17.2 billion euro should have cost the whole projrect; with the delay the numbers shot up. Meanwhile, the cost is 20.5 billion euros, which has been received with frustration by politicians, regulatory authorities and Londoners alike. Furthermore, the huge construction project has left visible traces in the city. This is especially the case around Tottenham Court Road and Soho, where the famous Astoria Theatre was demolished for a new railway station.
Howard Smith, operations manager at Transport for London (TfL), says, however, that there would be no point in opening the line if it had not been completely finished and tested. It just takes time. He is also sure that the overwhelming advantages of the Elizabeth Line will make sure that the delays are forgotten.
How much more will Berlin’s airport consume?
If everything works out as it should, then the Airport Berlin BER will be operational in one year. If this is the case, then Berlin’s taxpayers have spent a total of 1.08 billion euros on construction, according to the Tagesspiegel.
In the biggest building scandal in German post-war history, there is obviously some good news despite everything. The first message to be mentioned is that the business plan of the Flughafengesellschaft Berlin Brandenburg states that positive annual surpluses can be expected from 2024 onwards. Likewise the taxpayers probably do not have to reach starting from next year any longer into their own pockets. If everything goes well.
The first financing concept of 2004 provided for costs of only 1,983 billion euros – the replanning and expansion of the BER terminal as well as the problems with the fire protection system and cabling, however, put the plan through its paces. Ongoing postponements of opening dates, construction problems and the expensive soundproofing programme did the rest. In total, the costs now amount to 5.932 billion euros.
Hong Kong: Relief of the situation due to US law in sight?
The US House of Representatives passed a law on protection of human rights and democracy in Hong Kong .
On 15 October 19, the US House of Representatives passed a law on protection of human rights and democracy in Hong Kong .
The law is intended to prevent China from disregarding internationally recognized human rights in Hong Kong. According to the bill, the United States should check annually whether Hong Kong still has its special status – as laid down in its Basic Law – or whether China intervenes too much in the country’s fate. If autonomy in Hong Kong is undermined too much, the law imposes economic sanctions on China by the USA. The Senate and President Donald Trump have yet to approve the law before it becomes final.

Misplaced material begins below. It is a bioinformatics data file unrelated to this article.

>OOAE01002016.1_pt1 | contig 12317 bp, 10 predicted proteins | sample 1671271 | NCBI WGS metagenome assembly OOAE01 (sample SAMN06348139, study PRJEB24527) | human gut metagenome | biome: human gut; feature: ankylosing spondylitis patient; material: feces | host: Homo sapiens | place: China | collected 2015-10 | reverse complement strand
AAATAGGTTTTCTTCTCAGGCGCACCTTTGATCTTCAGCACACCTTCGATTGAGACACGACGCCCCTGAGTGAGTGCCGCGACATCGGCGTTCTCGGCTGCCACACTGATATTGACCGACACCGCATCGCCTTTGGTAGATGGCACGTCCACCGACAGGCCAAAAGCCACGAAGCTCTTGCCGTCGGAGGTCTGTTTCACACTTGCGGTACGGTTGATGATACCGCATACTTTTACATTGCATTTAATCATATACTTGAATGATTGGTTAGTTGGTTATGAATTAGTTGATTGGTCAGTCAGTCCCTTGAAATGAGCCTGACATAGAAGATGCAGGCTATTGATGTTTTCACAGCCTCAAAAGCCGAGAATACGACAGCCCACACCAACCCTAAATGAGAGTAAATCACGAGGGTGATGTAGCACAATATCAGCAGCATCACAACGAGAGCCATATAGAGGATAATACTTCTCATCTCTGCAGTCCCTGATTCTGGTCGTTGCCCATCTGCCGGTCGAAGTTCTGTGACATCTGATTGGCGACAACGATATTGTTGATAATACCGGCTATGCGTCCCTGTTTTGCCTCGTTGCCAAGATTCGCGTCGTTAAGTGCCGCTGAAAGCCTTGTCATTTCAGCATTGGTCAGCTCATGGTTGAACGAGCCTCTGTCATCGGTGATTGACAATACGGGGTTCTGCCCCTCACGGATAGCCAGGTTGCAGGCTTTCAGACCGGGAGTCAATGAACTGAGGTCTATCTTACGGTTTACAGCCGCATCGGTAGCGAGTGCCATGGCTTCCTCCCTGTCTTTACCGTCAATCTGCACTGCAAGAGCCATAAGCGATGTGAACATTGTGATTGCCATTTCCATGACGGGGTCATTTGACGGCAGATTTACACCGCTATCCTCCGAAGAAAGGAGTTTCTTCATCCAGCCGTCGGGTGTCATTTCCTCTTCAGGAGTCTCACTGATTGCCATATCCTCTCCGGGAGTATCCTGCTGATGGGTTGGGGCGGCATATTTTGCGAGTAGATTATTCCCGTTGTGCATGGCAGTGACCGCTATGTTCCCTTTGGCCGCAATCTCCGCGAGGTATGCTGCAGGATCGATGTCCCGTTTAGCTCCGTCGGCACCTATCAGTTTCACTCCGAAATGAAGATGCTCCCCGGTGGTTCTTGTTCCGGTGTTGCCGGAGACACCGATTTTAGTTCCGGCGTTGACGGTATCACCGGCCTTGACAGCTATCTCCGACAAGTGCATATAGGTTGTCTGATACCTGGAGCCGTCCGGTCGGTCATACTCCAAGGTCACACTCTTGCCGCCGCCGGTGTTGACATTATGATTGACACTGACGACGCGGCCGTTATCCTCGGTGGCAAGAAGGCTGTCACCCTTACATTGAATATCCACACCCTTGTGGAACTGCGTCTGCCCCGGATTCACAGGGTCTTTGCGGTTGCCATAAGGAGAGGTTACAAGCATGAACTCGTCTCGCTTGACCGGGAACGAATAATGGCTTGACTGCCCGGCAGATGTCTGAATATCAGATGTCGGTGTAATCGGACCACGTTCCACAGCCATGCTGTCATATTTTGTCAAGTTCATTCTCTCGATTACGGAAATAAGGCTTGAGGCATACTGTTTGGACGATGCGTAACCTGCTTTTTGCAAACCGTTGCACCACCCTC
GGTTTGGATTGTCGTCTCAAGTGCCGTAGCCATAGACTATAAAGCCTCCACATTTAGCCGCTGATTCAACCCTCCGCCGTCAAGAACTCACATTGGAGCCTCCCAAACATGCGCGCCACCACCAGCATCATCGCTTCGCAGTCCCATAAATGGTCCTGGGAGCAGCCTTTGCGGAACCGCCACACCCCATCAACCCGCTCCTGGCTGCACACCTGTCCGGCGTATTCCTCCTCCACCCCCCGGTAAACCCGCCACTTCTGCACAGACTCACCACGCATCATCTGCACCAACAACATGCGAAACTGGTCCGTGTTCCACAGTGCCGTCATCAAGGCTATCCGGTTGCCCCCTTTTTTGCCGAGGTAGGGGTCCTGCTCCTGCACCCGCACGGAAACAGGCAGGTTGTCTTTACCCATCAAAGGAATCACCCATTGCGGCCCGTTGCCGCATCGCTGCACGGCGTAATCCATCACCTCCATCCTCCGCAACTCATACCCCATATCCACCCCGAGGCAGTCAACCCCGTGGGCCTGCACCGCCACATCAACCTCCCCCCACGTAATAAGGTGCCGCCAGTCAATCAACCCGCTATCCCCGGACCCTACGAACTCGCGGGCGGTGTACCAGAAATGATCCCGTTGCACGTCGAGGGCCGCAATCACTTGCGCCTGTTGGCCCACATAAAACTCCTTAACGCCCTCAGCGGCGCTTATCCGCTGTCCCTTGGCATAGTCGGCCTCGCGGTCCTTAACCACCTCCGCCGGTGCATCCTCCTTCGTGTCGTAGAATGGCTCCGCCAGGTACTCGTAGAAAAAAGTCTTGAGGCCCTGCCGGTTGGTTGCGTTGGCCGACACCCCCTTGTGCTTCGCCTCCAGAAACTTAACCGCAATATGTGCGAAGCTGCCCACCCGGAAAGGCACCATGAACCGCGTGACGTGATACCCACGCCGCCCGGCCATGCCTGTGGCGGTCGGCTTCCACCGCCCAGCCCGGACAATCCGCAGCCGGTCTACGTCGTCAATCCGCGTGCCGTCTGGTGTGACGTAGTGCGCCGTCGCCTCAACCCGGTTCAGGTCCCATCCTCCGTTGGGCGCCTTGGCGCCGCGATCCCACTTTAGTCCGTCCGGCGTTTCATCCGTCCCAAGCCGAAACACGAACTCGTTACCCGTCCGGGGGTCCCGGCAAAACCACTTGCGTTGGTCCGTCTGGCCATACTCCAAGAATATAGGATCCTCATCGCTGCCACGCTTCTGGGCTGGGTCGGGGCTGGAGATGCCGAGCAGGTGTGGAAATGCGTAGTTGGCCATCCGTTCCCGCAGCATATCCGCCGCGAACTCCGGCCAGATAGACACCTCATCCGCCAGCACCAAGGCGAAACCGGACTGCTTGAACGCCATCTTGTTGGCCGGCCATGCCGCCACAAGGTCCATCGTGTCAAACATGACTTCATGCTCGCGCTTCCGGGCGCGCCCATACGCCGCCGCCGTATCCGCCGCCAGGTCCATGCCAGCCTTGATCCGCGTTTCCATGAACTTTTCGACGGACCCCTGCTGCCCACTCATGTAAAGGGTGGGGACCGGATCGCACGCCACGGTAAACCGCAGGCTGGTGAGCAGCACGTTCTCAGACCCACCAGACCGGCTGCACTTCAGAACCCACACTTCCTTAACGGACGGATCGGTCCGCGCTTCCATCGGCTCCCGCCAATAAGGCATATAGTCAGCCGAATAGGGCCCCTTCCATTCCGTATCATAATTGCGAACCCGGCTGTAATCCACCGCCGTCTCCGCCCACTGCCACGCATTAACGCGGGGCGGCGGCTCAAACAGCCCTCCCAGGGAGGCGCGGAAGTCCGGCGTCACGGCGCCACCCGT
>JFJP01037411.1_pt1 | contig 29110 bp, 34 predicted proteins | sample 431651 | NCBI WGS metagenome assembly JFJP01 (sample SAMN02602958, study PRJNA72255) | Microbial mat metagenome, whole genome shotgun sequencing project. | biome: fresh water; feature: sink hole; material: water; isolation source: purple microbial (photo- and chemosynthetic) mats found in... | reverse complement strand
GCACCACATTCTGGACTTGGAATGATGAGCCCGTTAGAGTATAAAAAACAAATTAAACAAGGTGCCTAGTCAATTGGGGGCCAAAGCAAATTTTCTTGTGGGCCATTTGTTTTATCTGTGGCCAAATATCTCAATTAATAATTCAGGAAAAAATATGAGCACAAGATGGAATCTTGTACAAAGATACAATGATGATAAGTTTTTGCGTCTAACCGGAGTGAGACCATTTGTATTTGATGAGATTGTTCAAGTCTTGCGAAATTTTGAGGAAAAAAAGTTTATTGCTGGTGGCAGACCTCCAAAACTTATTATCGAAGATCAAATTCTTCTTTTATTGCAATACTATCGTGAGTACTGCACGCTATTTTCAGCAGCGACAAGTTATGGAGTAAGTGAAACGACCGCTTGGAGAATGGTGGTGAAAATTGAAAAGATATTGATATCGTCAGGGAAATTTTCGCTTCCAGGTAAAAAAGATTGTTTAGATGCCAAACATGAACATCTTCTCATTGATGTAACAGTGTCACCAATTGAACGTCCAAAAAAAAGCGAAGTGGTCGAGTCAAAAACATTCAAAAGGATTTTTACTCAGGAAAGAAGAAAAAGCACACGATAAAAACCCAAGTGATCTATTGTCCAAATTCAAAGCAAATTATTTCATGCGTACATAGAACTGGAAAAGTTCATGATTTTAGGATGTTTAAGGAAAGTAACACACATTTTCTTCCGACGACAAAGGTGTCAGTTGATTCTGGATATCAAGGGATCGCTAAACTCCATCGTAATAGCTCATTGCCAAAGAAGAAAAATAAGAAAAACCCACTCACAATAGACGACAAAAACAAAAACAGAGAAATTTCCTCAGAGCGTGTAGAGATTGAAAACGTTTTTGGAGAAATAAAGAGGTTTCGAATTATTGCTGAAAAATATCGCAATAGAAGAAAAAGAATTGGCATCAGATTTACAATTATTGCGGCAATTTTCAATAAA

China’s government spokesman Geng Shuang announced resistance to the Democracy Control Act. With this move, the U.S. is gaining popularity among Hong Kong demonstrators because it is exactly the help they had hoped for. However, the relationship with China and the trade war between the two great powers are unlikely to ease.
Protests continue to escalate
Last weekend there were also violent clashes between police and demonstrators. The authorities used water cannons with special paint to mark people for later arrests. The protesters often wore masks – despite the ban on masking – and attacked a police station with homemade petrol bombs.
The pro-democracy movement is angry at attacks on their sympathizers at past demonstrations. A man was attacked by several individuals armed with hammers and a follower was attacked with a knife.
When the police shoot tear gas at the fire department…
On October 15, grotesque scenes occurred in Paris when members of the police of the Compagnie Republicaine de Sécurité used tear gas grenades and water cannons against protesting firefighters. These were used near the Nation, in the east of Paris, as well as during the demonstrators’ attempt to block the Ring Motorway, the Périphérique. In the video from CLPresse you can see the use of pyrotechnic material and the construction of a barricade by the fire brigade during the demonstration from République to Nation. The use of tear gas and water cannons by the police seems bizarre, as these two professions normally work closely together. In an interview with a video journalist, a firefighter from Essonne (91) mentions Grigny 1 and Grigny 2 as references, where the fire brigade stood side by side with the police forces during urban unrest.
In addition to more funds, the profession demands a revalorisation of the brand premium, which has not moved since 1990. The large demonstration in Paris follows months of strike action in certain regions such as the southern Tarn or the eastern Doubs, which lasted from late June to about September.